Laura: The other players in the group were Captain Parker played by Franklin Walker; Charlie, a friend of Val’s and another cop played by Jermaine Shorts. Rusty Johnson, Val’s father played by Donnell Boykin.They all did well. Their scenes were not together. They were on stage with Val at different times. I like the pacing and the intensity that each of them had as far as what Val should say to cover his story.

Mike: The set was fairly basic. There were several areas on the stage set with different lights. There was a cityscape background in the upstage area. That was it, but that was really all they needed. A couple chairs, a sofa, a bench and a desk were carried on and off for a few scenes. It worked really well. The lights were almost always from the top, kind of giving almost a halo effect at times to people who did not really deserve a halo. It really got into the black and white of what do you say, what is truth, what happened. The show had so many different things that you could think about and apply. For example the decisions of the consequences that you make. The light was designed by Chris Hardy and Alice Lee. The set was designed by Ed Bishop and Donald Neal.

Laura: Split Second ran an hour and fifty minutes with one intermission. It is playing through Saturday June 21. Fridays and Saturdays at 8. A show on Tuesday the 17th at 8 pm at the Lee Center for the Performing Arts in Alexandria, Virginia. The show does contain a lot of adult language and adult situations.

Mike: I don’t think you will be disappointed if you go see this show. It will make you think. The performances were top notch. We’d like to invite you to join our free mailing list. Stay informed with what’s happening with theatre in the DC region.

Laura: And now, on with the show.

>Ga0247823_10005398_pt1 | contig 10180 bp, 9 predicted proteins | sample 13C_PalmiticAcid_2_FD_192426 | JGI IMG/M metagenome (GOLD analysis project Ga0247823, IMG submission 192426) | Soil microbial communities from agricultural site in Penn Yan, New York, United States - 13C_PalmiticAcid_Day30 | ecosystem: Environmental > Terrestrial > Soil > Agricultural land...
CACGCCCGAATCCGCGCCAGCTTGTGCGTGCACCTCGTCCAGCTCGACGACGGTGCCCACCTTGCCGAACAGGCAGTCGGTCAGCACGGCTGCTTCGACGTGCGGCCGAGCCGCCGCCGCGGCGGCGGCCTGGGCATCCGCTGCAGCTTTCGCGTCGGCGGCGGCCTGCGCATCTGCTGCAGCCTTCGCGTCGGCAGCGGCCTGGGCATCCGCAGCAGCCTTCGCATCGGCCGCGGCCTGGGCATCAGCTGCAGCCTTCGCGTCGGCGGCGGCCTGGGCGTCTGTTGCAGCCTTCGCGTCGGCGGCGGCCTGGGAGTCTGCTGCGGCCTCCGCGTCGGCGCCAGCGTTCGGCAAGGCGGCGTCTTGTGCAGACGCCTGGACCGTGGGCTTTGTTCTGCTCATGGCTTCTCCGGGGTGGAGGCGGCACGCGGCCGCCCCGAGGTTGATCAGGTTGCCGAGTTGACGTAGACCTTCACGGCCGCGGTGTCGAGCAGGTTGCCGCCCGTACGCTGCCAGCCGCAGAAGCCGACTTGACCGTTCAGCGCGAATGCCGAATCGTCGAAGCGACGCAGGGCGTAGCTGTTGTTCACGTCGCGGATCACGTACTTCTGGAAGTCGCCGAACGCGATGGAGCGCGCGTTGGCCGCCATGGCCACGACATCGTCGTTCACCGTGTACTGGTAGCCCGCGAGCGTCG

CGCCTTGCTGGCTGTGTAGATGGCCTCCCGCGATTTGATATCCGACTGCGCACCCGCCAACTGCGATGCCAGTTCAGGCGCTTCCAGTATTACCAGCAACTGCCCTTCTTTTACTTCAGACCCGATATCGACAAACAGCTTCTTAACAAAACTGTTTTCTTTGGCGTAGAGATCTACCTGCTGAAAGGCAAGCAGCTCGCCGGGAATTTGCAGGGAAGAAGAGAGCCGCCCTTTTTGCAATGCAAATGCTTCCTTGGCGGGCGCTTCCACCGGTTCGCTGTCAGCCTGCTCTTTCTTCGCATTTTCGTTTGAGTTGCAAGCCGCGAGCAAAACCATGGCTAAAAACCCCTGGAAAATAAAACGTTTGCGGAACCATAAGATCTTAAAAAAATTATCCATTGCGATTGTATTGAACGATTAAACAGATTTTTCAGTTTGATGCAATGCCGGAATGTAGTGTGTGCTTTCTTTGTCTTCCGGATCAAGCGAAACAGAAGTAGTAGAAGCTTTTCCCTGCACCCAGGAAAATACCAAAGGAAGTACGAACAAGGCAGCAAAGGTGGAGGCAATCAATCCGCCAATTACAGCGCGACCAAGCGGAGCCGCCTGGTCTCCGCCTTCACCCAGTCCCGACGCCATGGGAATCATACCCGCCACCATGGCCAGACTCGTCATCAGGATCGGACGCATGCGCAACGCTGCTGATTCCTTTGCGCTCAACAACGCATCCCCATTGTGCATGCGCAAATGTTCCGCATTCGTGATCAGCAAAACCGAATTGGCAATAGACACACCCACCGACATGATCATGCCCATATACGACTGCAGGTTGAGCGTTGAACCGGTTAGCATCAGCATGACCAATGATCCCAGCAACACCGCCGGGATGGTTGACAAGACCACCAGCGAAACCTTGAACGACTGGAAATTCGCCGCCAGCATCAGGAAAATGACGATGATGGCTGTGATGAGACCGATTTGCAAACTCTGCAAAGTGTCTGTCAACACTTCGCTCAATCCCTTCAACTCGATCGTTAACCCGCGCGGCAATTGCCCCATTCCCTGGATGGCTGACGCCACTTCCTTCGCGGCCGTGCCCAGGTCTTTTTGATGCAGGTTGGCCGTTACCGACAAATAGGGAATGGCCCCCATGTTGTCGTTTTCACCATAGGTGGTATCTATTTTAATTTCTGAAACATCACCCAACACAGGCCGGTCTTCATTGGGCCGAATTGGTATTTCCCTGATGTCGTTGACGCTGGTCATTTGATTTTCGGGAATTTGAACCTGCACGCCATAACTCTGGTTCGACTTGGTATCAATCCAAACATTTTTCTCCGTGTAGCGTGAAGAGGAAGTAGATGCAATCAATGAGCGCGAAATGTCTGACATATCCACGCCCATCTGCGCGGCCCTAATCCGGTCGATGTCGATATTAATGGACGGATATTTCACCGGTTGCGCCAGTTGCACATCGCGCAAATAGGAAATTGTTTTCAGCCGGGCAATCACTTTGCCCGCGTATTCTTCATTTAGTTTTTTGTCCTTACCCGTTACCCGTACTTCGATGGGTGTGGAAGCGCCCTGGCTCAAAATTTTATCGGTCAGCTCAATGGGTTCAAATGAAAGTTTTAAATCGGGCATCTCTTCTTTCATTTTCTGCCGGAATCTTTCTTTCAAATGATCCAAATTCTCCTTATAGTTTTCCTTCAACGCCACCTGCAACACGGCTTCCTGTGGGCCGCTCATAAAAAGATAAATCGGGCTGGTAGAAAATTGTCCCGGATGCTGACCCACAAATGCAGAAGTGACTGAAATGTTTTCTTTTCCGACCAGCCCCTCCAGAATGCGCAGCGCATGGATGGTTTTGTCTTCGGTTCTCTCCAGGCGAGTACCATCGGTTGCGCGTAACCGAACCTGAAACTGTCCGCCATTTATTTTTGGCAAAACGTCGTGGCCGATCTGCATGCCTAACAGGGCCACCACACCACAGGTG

• William Willis: Jackson Dismuks
  • Val Johnson: Christopher C. Hobert
  • Captain Parker: Franklin Walker
  • Charlie: Jermaine Shorts
  • Alea Johnson: Amy Miharu Hard
  • Rusty Johnson: Donnell Boykin
  • Alea Johnson (Understudy June 13 & 14): Kathy Nay


  • Producer: Donald Neal
  • Director: Ed Bishop
  • Stage Manager: Carlyn Lightfoot
  • Set Design: Ed Bishop, Donald Neal
  • Set Construction: Donald Neal
  • Assisted by: Ron Field, Robert Kraus
  • Painting: Bette Williams
  • Set Dressing: Donna Reynolds
  • Properties: Donald Neal
  • Lighting Design: Chris Hardy, Alice Lee
  • Master Electrician: Alice Lee
  • Assisted by: Bob Timmerman
  • Sound Design: Keith Bell
  • Costume Design: Farrell Hartigan
  • Hair & Makeup: The Cast
  • Graphic Design: Eleni Aldridge
  • Playbill: Jennifer Lyman
  • Photographer: Douglas Olmsted
  • Publicity: Cal Whitehurst
Tagged as:

This article can be linked to as:

started ShowBizRadio in August 2005 because they love live theater. They each have both performed in and worked behind the scenes in DC area productions, as well as earned a Career Studies Certificate in Theater from Northern Virginia Community College. Mike & Laura are each members of the American Theatre Critics Association, and Mike is a member of the Online News Association.

Comments are closed.